The Mineral and the Mean

‘At that point, are we really being honest?’.

I loved this moment in my conversation with Monaco-based and multi-award-winning garden designer James Basson, for our latest symposium.

He was making the point that it’s easiest for him to design and manage a really striking landscape when he’s working in very mean conditions, in which growth is naturally suppressed by poor soils and hostile conditions. In such landscapes, the surface of the ‘soil’ (if there is any) is usually covered in gravel or some other mineral substrate, and there’s plenty of visible space between plants.  That such a setup makes a satisfying result easier to achieve is itself sufficiently mind-bending to stop you in your thought-tracks for a while. 

natural landscape in the mountains behind Nice, France

But then he adds that while he’d like to design gardens like that, or that look like that, across the geographical range over which his work spreads, he’s often working on what are quite agricultural soils, or at least post-agricultural soils.  And that’s when the above question arises.  He says that it’s possible, by stripping back top soil or bringing in loads of gravel, to create a tough looking garden on this soils, but ‘at that point, are we really being honest?’

Consequently, he sees his practice moving away from what, in an earlier email exchange with me, he referred to as ‘the mineral and the mean’ – the very look he is perhaps best known for (see garden pic above, as an example).  And that he’s doing so in order to be more honest – to better honour what US-based designer and author Thomas Rainer calls ‘landscape memory’, that being what the landscape in its raw form either was, or wants to be.

Dan Pearson’s fabulous re-design of Delos, Sissinghurst. Such a dry-garden treatment of what is rich, verdant country is only justified by Vita and Harold’s historic desire for such a garden.

This helps lasoo many free-range thoughts for me, in reference to whole new area I’d planned for my own garden.  My practice of not watering at home (simply because I don’t have the water supply) felt like it was forcing me into a much more mediterranean mode of low, clipped shrubs (as if wind- or goat-pruned) spangled with feathery grasses.  But as much as I love that look, I couldn’t work out how to reconcile that with three very wet springs which can drown mediterranean drought-loving plants in a matter of days, and induces an unmanageable wave of juicy, verdant weed-growth.  Nor with the fact that it would require that I import a whole lot of gravel into an area that has no sense of the mean and mineral.  There’s not a rock to be seen within cooee range.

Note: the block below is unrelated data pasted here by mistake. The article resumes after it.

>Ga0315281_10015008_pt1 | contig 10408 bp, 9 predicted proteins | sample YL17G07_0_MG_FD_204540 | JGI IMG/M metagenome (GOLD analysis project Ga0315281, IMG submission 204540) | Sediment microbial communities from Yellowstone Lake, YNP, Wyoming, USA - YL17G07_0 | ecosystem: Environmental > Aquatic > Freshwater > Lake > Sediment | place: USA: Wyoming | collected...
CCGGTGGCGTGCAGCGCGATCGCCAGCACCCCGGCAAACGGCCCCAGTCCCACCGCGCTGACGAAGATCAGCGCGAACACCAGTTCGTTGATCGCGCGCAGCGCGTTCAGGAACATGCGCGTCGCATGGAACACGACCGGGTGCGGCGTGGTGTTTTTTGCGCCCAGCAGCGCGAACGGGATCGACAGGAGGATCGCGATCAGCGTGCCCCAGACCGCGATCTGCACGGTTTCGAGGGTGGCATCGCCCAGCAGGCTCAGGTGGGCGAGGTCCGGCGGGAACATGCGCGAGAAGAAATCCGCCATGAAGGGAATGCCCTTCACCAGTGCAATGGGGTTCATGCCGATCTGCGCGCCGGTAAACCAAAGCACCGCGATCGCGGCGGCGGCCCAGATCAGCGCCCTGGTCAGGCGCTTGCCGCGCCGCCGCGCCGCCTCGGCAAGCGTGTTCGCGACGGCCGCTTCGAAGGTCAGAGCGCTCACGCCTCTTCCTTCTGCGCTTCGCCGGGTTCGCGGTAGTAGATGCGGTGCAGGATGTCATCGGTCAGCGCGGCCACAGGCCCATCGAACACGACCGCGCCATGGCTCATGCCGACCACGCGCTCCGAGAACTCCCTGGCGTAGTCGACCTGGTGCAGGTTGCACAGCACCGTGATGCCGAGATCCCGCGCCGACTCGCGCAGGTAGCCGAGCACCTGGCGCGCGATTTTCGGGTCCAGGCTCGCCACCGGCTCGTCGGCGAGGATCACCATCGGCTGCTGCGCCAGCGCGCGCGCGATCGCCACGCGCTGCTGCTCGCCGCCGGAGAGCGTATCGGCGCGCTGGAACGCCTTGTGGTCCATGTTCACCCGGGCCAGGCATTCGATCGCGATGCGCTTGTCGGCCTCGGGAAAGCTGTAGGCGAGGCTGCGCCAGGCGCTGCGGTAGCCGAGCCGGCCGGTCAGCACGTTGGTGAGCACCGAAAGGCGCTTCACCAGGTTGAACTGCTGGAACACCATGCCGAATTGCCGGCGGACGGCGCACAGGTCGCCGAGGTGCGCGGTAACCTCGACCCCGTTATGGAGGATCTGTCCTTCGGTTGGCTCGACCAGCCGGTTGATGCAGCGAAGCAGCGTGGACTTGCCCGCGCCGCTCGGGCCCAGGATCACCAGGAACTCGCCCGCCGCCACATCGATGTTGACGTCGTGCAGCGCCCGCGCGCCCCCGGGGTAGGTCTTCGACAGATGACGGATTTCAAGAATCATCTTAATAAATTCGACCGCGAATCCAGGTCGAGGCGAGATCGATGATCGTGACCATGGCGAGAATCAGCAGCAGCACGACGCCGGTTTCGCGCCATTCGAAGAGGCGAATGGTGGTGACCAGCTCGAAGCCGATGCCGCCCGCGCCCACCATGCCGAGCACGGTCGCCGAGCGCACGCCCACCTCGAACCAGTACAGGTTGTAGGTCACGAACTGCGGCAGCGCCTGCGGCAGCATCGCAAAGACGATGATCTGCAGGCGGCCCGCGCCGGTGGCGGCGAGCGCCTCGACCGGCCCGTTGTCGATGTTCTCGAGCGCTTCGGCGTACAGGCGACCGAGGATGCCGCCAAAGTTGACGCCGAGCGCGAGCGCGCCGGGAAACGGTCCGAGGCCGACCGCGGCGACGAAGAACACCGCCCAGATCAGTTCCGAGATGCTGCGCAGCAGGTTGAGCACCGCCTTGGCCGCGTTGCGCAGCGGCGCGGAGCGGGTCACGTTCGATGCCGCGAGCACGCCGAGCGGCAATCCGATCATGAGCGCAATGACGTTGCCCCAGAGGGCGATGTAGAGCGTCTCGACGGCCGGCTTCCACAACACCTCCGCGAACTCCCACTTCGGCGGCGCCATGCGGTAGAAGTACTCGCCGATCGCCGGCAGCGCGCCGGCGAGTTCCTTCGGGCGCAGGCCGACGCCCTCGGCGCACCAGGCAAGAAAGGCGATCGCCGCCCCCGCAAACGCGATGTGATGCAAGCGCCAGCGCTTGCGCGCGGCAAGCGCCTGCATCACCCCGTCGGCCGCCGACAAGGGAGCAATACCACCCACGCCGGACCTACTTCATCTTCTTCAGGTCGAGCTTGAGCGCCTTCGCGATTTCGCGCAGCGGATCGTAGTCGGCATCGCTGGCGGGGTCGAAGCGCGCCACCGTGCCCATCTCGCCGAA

the outside edges of Kurt Wilkinson’s garden, where garden density diffuses into paddock grasses. Could this provide a model, for a landscape that could be allowed its head in spring, then brush-cut to the ground in early summer, and still contain enough pattern and rhythm for its dry ‘downtime’?

So we face the same challenge, James Basson and me.  Indeed, the annual rainfall around Antibes, where much of his work is based, is 700mm – very much like mine.  So while it’s not generous, it’s not arid either.  The necessity is to come up with planting that can be what it wants to be – rich, grassy, and verdant in late winter and spring, and then dry and pared back in summer.  And look compelling and engaging in each of its seasonal manifestations.

I’ll be watching him closely.  And furiously wracking my brains, and trialling ideas, at the same time.

The ‘Principles of Garden Design’ symposium, including the full interviews with each of the participants, is available for viewing until June 30. Click here for more information and tickets.

Discussion

  1. I love the term landscape memory – it’s such an interesting conundrum – we gravitate to gardens that have structure and bring some order to nature, to show that man has had an impact – even in a ‘new perrenial’ garden, trying to look whimsically unstructured through matrix planning. Yet, we see that that need to add our own stamp can be far less sustainable and bring higher total emissions footprint through design, implementation and maintenance. Also truly honouring the landscape memory means perhaps not going with planting selections that are in fashion elsewhere, acquiring an intimate knowledge of local ecosystems (not always readily available) and being willing to experiment – which means added time to translate the vision into the final physical version. I sense it’s where we need to go, but in our culture driven by immediacy, a long transformational shift is required to value gardens sympathetic to their landscape memory.

  2. Thanks for this discussion, Michael. I’ve listened to your conversation with James Basson a few times now ( I know, a bit sad😆), and I’m happily challenged by the idea of “ being honest”. Sometimes it feels like we have a tug of war going on between working well with the way things are in our garden and how conditioning propels us to the way it could look with more inputs. 😂. It’s great to have the gardening cage rattled.

  3. Interesting ,for those of us in Southern Tasmania that experience less than 600mm annual rainfall we need to start thinking outside of conventional methods.

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